Future Ready Dairy Systems

Dairy Australia


Renewable Energy Options

When southeast Queensland dairy farmers Greg and Jenny Easlea started looking at energy saving options for their dairy, they had the greatest interest in new measures that would have a payback period of less than five years.

For the Easleas, who farm at Dayboro about 50km outside of Brisbane, any new energy efficiency measures had to fit within the context of near-term retirement from dairying.

After an Energy Audit through the Dairying Better ‘N’ Better program (a partnership between Subtropical Dairy and the Queensland Dairyfarmers’ Organisation) the Easleas found that a free-stand solar system would make a worthwhile and relatively near-term contribution to their business.

They installed the five kilowatt system last year and they expect to pay itself off in less than four years. Greg Easlea said that it was strong feed-in electricity rates that helped make the economics of the system stack-up. They budgeted their pay-back period based on a feed-in of 44 cents per kilowatt, but through their energy provider are also currently receiving an additional bonus of 10c/kw. Although the bonus is not locked in, it will help contribute to a faster pay-back.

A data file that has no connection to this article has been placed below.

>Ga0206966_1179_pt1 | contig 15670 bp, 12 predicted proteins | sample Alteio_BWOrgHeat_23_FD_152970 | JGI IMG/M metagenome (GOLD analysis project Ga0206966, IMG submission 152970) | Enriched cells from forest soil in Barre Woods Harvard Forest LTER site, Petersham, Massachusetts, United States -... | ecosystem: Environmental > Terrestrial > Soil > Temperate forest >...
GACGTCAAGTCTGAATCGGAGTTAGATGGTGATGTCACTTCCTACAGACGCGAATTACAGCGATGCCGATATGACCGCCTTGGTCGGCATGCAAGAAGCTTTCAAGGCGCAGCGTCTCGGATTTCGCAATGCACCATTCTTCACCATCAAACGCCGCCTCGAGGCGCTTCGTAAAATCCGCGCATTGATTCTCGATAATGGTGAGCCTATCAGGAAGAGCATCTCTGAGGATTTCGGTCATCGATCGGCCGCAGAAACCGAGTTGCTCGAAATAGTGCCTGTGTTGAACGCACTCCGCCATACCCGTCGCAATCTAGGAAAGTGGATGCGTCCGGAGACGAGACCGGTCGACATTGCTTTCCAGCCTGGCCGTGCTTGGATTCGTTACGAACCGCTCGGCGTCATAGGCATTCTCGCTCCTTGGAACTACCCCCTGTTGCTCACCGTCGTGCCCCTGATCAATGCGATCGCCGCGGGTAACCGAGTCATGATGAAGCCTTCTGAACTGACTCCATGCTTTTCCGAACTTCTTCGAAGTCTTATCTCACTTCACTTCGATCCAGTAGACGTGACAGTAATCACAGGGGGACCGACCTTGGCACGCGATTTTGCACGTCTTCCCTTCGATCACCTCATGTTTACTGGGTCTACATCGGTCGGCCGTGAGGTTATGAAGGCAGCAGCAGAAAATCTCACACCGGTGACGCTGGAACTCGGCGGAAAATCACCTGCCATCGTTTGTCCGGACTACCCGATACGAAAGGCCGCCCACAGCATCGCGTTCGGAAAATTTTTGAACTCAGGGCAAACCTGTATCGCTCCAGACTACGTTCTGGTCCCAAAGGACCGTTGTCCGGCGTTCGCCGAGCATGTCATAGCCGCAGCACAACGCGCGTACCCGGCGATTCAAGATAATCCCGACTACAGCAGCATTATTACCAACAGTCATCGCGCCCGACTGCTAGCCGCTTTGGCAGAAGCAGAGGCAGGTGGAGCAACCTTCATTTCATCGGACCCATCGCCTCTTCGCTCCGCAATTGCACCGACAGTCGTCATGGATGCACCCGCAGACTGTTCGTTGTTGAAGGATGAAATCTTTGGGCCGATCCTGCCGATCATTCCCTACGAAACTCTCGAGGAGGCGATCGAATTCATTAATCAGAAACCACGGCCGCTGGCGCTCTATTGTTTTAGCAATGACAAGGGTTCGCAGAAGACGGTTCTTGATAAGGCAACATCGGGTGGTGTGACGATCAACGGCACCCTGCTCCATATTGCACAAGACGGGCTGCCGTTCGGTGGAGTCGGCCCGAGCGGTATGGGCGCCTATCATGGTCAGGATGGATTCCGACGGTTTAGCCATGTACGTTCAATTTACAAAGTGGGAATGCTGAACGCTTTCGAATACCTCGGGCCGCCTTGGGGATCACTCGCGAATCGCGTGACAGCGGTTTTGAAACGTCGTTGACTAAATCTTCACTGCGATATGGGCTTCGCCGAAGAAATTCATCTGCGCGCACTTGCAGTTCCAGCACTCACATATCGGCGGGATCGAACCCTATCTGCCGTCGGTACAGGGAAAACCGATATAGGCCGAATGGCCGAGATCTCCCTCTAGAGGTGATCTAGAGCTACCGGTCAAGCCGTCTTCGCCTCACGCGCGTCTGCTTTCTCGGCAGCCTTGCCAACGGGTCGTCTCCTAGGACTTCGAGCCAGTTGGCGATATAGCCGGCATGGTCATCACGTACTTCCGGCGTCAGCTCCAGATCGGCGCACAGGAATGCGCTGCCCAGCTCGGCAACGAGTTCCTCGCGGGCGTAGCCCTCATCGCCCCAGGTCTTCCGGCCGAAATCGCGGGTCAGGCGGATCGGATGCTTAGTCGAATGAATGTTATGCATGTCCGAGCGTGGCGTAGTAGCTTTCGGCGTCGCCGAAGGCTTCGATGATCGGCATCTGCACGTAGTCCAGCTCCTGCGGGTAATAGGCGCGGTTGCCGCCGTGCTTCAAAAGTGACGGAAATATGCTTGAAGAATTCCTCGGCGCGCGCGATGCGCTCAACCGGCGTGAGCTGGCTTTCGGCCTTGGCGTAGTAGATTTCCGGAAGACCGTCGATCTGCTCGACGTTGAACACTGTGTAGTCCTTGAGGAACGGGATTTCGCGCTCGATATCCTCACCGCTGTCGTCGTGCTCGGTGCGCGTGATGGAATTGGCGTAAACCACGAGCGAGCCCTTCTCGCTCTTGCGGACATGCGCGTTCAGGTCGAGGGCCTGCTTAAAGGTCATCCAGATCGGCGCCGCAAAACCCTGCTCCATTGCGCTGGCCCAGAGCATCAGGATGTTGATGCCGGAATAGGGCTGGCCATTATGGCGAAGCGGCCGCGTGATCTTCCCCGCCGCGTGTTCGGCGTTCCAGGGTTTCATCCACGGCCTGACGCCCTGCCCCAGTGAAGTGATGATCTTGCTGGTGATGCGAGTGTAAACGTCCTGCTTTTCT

They have a similar sized system and feed-ins in place domestically through the farm house.

However, the Easleas conceded that changes to feed-in rates in Queensland meant that the case for solar was no longer so cut and dried and had to be assessed carefully.

“We found it hard to get an exact estimate on how long these solar units would last,” Greg Easlea said. “And if the feed-in drops, and then the payback period extends to say 15 years, then I would be concerned that the payback period is running close to the lifespan of the unit. The whole point is to not just pay it off, but to receive benefit from it as well.”

The Easleas said that the energy audit was a valuable and useful exercise, and that it had significant potential for farmers with long term plans in the industry.

They added that it was useful to pinpoint where their energy use was highest, to look at potential efficiency options, and to understand how their farm compared to other farms.

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